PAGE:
For their junior partners, 2013 will be another hard year. Coalition government has deeply hurt the Liberal Democrats, for while the Conservatives openly admitted in the election that they would make difficult choices, the Liberal Democrats did not. Their voters feel betrayed over this and Clegg has failed to change these opinions. His grovelling apology over tuition fees in September did nothing to change minds, the reaction being ridicule rather than redemption. With election oblivion lurching nearer, Clegg will again try to create some distance between themselves and the Conservatives and prove that his party does matter. Attaining this whilst retaining an allure of coalition unity won’t be easy and so will fall on deaf ears, just as it did in 2012. Losing their deposit in the Corby by-election in November and a defeat to a Penguin in local elections was just further proof of the punishment being handed to them and there is little chance this will change in local elections in 2013. For Clegg, the vultures continue to circle and more defeats at the local level, the heart of the party and all it stood for, will increase their cry for blood. Clegg and his band of supporters have remained defiant through electoral defeats, but another year of losses will only increase anxiety that the full wrath of the electorate will result in annihilation in 2015. Clegg will hang on in 2013, but mainly because the party’s hierarchy has been tainted by their foray into government. His days as party leader are surely numbered if the party continues to face the level of public wrath it has seen so far, but it seems he will only leave after the clear out expected in 2015.

And what of Labour? Times of economic hardship are inevitably difficult for incumbents and rewarding for challengers and Labour has indeed prospered with a number of key by-election results, especially in their taking of Louise Mensch’s Corby seat. They have done well, but not as well as they should have. The effects of austerity should provide fertile ground for Labour, but they have struggled to really pull themselves sufficiently clear in opinion polls. Part of this is because there are many who blame Labour for the problems felt today. They spent too much, saved too little and now the Conservatives have to mop up their extravagance. But it is also because they have lacked policy substance. Attacking Government is easy, offering alternatives though is hard and it these that are needed for opposition to be ready for power. Their re-brand as ‘One Nation’ in 2012 was a step in the right direction, even if it is lifted from the Conservative Prime Minister Disraeli. More specifics are needed though, most of all economically. Miliband has attacked Conservative policies, but he has lacked substance. To succeed then, Miliband must build on this brand, for only through this can the party be considered a credible future government. They could achieve electoral success in the short term without it and local elections in May could well show more success, but Miliband must know that they still have more to do to convince voters. This may mean confronting the party’s past and admitting the difficult decisions they too will make, but Miliband will have to start this in 2013 if he is to build any momentum before the general election. If not, 2013 will have Labour treading water, doing well compared to the others but not enough to really make the gains needed to challenge for outright majority in 2015.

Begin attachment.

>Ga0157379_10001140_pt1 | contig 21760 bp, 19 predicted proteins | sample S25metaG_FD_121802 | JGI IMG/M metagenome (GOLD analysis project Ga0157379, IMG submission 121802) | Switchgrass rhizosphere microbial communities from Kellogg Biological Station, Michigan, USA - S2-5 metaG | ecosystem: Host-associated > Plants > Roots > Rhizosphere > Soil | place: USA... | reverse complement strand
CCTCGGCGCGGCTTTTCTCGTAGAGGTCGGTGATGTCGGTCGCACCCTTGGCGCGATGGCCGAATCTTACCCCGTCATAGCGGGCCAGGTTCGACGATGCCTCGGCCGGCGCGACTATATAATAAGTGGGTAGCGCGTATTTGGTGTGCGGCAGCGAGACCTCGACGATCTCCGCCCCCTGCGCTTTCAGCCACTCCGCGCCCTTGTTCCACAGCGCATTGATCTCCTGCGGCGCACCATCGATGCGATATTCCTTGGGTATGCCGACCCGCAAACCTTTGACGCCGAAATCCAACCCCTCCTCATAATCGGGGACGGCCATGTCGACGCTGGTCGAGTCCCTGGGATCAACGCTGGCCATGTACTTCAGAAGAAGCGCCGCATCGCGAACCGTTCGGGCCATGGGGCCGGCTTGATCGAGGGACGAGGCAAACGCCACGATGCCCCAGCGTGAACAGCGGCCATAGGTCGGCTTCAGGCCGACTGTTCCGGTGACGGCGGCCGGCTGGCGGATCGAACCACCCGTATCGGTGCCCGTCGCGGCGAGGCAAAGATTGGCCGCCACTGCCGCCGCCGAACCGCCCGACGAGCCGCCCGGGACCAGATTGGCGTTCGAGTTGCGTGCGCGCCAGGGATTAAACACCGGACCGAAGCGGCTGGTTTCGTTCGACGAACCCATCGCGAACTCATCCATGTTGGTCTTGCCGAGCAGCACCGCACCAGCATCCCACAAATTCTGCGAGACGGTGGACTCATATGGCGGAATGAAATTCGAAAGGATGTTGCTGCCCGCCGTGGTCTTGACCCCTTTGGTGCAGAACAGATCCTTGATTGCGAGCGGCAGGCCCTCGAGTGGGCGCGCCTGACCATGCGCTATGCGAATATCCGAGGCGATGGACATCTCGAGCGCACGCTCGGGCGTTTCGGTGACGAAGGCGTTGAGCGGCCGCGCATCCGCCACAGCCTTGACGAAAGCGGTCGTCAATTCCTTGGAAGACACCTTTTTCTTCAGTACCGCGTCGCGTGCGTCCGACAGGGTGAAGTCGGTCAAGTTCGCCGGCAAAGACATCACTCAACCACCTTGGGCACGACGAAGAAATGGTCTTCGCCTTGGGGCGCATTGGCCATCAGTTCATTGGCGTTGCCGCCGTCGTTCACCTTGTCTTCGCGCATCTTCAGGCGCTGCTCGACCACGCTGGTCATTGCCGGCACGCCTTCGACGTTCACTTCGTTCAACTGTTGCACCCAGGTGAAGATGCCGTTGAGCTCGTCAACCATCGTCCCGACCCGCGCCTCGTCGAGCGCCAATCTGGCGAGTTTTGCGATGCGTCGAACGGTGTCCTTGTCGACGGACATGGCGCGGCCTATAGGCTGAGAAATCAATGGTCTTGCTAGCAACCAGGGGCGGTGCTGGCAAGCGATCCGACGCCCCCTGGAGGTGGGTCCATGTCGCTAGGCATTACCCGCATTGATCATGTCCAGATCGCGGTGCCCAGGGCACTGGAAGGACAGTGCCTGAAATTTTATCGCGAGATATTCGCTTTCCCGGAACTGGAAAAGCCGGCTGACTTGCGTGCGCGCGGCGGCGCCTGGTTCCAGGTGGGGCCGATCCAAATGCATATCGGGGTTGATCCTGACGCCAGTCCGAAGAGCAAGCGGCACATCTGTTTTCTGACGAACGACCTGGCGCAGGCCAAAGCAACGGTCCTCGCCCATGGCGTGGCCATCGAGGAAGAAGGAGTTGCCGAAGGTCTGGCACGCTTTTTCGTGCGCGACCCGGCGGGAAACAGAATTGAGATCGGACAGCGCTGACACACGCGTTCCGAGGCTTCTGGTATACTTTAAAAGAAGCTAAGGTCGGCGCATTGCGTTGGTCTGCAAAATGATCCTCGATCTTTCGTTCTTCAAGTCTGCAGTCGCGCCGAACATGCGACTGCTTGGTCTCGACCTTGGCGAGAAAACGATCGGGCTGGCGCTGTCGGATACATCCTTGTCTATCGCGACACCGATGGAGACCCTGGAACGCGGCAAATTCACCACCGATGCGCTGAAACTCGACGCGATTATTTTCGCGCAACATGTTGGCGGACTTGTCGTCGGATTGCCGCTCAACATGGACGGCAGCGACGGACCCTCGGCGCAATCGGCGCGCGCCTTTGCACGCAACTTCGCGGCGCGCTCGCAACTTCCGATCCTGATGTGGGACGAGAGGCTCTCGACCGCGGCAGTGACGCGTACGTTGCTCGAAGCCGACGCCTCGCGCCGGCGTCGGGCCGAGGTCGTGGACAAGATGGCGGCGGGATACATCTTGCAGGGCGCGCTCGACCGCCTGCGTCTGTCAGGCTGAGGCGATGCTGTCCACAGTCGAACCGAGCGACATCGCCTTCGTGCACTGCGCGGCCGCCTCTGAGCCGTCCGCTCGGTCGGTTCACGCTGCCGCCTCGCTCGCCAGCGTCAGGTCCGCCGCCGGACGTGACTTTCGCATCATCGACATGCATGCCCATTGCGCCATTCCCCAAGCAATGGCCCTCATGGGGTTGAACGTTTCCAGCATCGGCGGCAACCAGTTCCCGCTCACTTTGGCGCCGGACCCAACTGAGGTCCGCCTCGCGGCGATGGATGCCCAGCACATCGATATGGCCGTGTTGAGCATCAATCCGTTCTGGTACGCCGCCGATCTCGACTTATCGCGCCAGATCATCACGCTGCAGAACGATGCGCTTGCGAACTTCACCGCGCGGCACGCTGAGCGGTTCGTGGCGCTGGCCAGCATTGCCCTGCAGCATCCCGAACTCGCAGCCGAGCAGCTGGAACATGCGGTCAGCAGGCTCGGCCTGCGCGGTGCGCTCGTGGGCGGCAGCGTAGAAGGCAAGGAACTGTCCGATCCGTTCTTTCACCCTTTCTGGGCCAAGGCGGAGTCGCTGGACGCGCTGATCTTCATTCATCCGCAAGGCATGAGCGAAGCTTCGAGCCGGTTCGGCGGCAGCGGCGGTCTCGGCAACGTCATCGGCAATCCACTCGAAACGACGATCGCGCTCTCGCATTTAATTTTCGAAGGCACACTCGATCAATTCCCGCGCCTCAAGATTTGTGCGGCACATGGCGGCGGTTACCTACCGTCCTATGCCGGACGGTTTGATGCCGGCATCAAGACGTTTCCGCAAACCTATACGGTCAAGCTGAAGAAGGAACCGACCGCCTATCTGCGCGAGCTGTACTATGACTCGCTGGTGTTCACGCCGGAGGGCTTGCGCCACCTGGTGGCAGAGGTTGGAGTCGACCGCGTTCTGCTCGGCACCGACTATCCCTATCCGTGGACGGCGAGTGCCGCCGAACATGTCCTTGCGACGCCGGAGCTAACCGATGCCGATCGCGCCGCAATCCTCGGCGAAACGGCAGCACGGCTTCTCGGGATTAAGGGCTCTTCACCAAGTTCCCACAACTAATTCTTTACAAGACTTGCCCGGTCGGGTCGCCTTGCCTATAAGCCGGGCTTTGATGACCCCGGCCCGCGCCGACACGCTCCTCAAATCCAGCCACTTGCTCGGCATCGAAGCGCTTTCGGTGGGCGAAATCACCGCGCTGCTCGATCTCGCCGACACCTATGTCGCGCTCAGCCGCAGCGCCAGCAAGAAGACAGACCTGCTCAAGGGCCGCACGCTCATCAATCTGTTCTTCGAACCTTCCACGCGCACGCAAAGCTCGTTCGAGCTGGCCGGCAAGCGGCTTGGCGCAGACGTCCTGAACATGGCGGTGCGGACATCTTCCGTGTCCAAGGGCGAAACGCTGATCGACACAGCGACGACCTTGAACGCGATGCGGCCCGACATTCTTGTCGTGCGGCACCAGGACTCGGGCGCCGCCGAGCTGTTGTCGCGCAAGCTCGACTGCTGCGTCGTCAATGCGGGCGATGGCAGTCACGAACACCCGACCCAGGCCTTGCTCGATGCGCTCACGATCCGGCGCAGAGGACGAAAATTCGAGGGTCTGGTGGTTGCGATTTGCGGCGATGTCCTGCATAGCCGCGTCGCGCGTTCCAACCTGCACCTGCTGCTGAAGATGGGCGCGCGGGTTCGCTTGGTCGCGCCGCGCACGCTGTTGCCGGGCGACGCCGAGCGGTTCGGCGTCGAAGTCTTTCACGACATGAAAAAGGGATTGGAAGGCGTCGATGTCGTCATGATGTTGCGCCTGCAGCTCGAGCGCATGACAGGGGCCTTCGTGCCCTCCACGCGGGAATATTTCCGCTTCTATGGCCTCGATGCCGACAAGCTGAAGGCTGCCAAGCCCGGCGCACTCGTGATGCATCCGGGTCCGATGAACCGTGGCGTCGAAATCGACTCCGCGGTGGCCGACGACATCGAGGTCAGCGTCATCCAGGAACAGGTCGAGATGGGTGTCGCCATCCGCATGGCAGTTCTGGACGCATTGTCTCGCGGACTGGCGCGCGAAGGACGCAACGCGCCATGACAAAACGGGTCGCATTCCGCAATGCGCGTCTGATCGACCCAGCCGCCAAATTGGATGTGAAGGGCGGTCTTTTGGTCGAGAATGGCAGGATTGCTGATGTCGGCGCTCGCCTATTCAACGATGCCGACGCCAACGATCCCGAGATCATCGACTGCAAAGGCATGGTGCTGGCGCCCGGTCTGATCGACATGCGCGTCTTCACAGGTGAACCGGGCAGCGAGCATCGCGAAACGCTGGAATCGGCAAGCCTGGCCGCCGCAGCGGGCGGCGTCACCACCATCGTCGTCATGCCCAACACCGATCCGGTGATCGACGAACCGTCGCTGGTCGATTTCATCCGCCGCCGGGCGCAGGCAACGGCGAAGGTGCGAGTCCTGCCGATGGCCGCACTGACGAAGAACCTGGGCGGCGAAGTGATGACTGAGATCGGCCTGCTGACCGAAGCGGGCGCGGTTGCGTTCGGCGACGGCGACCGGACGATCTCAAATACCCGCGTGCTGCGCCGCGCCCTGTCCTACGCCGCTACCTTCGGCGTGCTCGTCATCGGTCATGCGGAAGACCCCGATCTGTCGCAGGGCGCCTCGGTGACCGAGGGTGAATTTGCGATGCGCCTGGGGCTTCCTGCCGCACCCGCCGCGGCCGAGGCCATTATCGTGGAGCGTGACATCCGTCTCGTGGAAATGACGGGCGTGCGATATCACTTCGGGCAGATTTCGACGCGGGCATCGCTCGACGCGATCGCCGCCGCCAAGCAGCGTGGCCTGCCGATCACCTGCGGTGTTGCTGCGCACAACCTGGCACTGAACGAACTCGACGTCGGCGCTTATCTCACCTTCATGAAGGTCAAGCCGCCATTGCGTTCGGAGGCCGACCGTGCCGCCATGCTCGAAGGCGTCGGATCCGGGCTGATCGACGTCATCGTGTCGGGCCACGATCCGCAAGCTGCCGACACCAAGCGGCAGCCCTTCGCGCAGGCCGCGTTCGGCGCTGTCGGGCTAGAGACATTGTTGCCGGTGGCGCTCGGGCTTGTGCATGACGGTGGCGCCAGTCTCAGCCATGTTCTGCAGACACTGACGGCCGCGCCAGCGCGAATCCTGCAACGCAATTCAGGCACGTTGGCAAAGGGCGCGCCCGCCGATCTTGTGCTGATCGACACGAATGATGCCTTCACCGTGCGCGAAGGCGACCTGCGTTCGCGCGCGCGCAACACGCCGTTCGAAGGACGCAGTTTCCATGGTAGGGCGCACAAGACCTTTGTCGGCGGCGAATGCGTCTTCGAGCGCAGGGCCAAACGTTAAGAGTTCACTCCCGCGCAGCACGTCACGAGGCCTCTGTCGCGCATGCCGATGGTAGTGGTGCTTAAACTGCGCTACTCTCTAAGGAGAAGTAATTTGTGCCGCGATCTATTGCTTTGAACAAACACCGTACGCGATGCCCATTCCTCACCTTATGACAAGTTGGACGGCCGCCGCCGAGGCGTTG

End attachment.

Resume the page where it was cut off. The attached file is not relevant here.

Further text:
So there you have it then, a glimpse (perhaps) into the future of British politics and it does seem that 2013 could be a crossroads sort of a year. It is the halfway point of the parliamentary cycle after all and with that brings positioning ahead of a two year push towards the polls, the result of could well be as unclear as those in 2010. To that we can add policy focuses which along with the economy will likely include the EU and, with key dates in 2014, Scottish independence and the role of British forces as they scale down from Afghanistan. All of these go to the heart of what is Britain’s place in the world which, like the domestic political situation, is ready to be shaped in the coming year. It could well be then that in 2013 things might start to get really interesting.